Here are the most visited, shared, and referenced articles from IMPACTS Experience in 2022.
It’s that time of year, folks! As we all get ready to put 2022 behind us and bring new hopes and plans into 2022, our team at IMPACTS Experience has stopped to take stock of the articles cultural executives found most valuable this year. This annual wrap up has been a pre-New Year’s tradition on Know Your Own Bone for eleven years!
Cultural executives are closing out the third year of learning to live alongside the coronavirus pandemic. While the dust is still settling around the cultural industry’s “new normal,” some critical elements of the changed conditions are beginning to emerge. Digital engagement, elevated trust perceptions, and expanding audiences are a few existing trends that grew even more mission-critical in 2022. But we’re also observing a heightened awareness of sustainable business practices that aid in engaging audiences while also keeping funding flowing – an especially important concern after facing the difficulties of the last few years. This is manifesting itself in more thoughtful approaches to admission pricing and membership structures. We’re also heading into 2023 with increased competition for leisure activities and some concern about economic factors on the horizon. It’s been a busy year, and it seems we’ll have another busy and important year to come.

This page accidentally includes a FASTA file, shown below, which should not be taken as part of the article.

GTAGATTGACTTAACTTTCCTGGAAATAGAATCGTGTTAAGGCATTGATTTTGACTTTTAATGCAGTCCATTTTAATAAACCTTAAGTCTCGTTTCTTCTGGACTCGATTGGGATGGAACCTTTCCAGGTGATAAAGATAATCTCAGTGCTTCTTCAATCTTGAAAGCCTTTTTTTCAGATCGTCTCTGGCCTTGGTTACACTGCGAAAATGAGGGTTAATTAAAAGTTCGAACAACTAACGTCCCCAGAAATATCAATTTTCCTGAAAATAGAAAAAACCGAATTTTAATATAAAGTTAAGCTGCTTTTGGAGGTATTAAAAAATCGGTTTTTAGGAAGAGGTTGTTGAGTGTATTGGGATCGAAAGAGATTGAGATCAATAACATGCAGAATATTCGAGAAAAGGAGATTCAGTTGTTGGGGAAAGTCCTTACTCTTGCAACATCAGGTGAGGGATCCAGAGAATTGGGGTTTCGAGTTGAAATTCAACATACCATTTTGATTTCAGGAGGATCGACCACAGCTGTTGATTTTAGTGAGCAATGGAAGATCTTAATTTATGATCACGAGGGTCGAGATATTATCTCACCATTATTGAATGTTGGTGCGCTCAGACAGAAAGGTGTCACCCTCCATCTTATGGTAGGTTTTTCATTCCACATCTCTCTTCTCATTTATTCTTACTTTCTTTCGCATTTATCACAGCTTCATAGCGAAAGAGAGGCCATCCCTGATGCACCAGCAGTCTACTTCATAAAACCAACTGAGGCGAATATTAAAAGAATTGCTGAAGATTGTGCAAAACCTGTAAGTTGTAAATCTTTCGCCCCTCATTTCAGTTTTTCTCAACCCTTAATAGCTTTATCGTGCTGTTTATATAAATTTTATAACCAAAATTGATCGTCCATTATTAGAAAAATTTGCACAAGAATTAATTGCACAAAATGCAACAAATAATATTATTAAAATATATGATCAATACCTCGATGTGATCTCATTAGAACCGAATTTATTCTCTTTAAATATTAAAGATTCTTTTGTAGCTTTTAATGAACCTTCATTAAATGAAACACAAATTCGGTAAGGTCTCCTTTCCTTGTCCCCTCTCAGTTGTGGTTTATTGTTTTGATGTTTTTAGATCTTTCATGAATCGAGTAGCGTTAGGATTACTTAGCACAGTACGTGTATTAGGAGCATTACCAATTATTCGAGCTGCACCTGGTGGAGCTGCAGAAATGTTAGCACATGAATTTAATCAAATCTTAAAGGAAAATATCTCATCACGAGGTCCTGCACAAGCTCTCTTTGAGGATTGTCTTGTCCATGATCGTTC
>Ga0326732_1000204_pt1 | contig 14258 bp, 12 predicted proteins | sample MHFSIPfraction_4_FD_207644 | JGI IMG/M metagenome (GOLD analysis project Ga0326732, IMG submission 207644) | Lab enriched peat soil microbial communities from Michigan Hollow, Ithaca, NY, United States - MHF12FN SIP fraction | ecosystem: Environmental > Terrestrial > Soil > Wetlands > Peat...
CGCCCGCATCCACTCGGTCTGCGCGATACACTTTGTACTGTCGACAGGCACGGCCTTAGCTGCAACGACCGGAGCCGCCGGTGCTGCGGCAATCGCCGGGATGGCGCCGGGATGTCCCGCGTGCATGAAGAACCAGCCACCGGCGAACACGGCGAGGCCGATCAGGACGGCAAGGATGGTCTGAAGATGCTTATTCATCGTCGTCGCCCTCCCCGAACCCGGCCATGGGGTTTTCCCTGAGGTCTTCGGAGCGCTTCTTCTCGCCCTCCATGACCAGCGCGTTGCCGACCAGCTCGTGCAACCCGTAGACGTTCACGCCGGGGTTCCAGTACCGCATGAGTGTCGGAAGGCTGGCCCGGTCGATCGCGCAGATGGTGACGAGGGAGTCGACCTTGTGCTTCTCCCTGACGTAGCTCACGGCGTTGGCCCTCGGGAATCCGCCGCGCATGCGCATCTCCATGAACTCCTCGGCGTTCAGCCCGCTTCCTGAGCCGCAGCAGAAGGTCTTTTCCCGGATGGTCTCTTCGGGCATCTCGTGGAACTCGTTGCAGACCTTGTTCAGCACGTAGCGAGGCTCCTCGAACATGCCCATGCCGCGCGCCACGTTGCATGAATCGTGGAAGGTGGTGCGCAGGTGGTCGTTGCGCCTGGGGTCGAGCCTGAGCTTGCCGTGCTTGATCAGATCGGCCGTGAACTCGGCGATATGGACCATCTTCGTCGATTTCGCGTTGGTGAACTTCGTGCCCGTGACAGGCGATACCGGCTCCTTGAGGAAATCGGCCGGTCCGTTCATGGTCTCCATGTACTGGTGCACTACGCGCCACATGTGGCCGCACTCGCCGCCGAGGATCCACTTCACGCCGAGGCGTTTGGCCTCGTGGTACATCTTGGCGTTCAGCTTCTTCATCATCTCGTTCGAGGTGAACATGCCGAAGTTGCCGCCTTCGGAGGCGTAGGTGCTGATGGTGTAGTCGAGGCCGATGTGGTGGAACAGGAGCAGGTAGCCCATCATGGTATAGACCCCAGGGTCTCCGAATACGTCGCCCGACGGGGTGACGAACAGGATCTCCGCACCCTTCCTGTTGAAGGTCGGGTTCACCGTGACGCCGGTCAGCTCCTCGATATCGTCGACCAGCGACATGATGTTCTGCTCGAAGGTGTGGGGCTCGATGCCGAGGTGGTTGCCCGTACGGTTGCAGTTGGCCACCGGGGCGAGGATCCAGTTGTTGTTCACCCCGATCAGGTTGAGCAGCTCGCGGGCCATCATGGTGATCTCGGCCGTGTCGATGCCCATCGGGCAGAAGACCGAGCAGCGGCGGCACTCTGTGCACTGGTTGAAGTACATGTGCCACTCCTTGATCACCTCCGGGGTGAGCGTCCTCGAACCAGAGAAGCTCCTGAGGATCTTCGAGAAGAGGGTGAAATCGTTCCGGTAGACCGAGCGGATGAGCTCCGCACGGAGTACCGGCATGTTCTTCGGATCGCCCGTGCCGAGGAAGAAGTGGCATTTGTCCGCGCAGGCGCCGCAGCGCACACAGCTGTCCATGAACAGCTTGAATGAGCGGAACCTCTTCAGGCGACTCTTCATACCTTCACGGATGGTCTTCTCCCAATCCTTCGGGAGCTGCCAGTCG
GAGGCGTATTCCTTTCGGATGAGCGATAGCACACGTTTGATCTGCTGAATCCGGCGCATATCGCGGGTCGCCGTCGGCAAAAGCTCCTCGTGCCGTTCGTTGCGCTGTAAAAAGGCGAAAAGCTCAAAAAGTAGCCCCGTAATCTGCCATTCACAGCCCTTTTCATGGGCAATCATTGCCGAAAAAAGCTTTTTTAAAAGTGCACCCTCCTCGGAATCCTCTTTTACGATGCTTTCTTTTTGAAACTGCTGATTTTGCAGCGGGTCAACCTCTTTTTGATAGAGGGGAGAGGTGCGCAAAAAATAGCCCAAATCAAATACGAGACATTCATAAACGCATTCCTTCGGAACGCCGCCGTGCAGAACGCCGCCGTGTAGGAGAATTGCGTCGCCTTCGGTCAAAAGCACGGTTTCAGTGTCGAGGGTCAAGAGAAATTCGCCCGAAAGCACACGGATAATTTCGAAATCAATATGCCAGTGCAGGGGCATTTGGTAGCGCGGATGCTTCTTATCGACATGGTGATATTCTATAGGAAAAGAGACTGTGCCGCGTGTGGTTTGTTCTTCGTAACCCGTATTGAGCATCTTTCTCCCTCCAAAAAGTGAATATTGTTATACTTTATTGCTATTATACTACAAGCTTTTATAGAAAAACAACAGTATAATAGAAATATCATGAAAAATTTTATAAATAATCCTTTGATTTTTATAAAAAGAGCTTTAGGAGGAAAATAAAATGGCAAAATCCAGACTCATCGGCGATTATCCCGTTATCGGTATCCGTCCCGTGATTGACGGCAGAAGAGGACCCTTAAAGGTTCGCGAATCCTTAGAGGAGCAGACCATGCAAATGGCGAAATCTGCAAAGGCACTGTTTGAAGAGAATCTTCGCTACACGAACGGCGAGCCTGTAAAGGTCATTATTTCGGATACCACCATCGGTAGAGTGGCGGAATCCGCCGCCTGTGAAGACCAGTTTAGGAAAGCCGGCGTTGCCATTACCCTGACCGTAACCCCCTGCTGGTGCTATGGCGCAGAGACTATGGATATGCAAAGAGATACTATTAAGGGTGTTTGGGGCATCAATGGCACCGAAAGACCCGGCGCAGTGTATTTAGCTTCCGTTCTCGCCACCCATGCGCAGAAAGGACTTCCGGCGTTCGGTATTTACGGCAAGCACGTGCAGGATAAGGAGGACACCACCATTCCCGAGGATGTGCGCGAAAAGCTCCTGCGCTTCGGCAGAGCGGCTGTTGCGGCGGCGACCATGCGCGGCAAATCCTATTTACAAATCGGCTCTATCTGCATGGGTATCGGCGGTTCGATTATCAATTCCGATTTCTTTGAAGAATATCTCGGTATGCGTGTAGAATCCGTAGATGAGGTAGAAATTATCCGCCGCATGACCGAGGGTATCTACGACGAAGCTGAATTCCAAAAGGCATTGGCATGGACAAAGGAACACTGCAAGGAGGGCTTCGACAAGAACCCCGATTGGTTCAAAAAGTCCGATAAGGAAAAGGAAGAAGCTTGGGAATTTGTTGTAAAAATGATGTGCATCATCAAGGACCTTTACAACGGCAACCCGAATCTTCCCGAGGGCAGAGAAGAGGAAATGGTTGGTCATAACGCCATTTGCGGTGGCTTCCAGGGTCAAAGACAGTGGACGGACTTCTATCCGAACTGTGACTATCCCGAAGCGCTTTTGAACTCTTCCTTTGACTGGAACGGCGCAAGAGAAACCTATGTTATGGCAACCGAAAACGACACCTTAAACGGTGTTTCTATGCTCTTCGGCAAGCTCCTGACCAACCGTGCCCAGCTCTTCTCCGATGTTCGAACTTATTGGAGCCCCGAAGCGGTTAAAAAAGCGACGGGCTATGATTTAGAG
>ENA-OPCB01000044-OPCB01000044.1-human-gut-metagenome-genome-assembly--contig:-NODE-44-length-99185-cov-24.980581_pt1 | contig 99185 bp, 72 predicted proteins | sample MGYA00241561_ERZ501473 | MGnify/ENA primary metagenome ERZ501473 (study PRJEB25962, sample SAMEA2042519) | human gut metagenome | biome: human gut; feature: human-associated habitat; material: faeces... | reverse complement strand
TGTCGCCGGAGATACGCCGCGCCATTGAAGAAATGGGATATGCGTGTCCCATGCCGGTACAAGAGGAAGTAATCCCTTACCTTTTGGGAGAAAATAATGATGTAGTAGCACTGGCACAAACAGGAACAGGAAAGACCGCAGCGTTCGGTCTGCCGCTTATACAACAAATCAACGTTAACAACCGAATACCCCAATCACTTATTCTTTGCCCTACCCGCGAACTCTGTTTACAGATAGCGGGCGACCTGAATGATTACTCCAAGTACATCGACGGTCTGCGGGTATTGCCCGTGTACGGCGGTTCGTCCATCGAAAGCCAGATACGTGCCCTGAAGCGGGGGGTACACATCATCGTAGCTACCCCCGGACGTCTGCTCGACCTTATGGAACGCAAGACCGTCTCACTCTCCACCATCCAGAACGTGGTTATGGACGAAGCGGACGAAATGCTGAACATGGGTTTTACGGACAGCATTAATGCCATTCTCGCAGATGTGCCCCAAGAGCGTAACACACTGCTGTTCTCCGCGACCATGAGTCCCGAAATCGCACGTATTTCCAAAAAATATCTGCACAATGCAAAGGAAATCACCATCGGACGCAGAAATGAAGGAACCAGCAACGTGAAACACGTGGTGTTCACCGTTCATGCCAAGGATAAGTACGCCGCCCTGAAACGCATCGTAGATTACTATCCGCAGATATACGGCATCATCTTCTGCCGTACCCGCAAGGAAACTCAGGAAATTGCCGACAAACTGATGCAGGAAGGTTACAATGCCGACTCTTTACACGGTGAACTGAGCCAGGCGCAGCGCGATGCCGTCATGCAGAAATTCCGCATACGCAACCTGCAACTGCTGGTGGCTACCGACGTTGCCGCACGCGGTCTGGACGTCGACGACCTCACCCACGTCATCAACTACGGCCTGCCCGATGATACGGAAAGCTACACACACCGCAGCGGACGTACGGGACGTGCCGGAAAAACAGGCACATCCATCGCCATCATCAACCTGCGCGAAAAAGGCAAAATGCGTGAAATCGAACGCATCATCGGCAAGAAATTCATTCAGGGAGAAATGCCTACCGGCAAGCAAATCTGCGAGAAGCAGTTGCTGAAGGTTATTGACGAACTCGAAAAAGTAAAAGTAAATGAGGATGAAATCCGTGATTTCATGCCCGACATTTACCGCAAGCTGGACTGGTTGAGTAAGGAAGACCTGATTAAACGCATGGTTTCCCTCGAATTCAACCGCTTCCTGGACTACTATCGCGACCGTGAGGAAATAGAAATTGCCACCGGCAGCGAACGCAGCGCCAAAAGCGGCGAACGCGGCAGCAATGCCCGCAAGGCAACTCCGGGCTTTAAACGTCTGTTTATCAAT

As a note, we’ve removed two articles that made the top ten list from this line up:
- Market Potential by Quarter in 2022: Projected Attendance to US Cultural Entities (DATA): This is one of the most popular articles that we post on this site every year. We know how important this article is for the industry and we have a solid sense of how many thousands of cultural entities relay on this article in their board rooms. Because it’s now an annual staple, we’ve removed it from this list.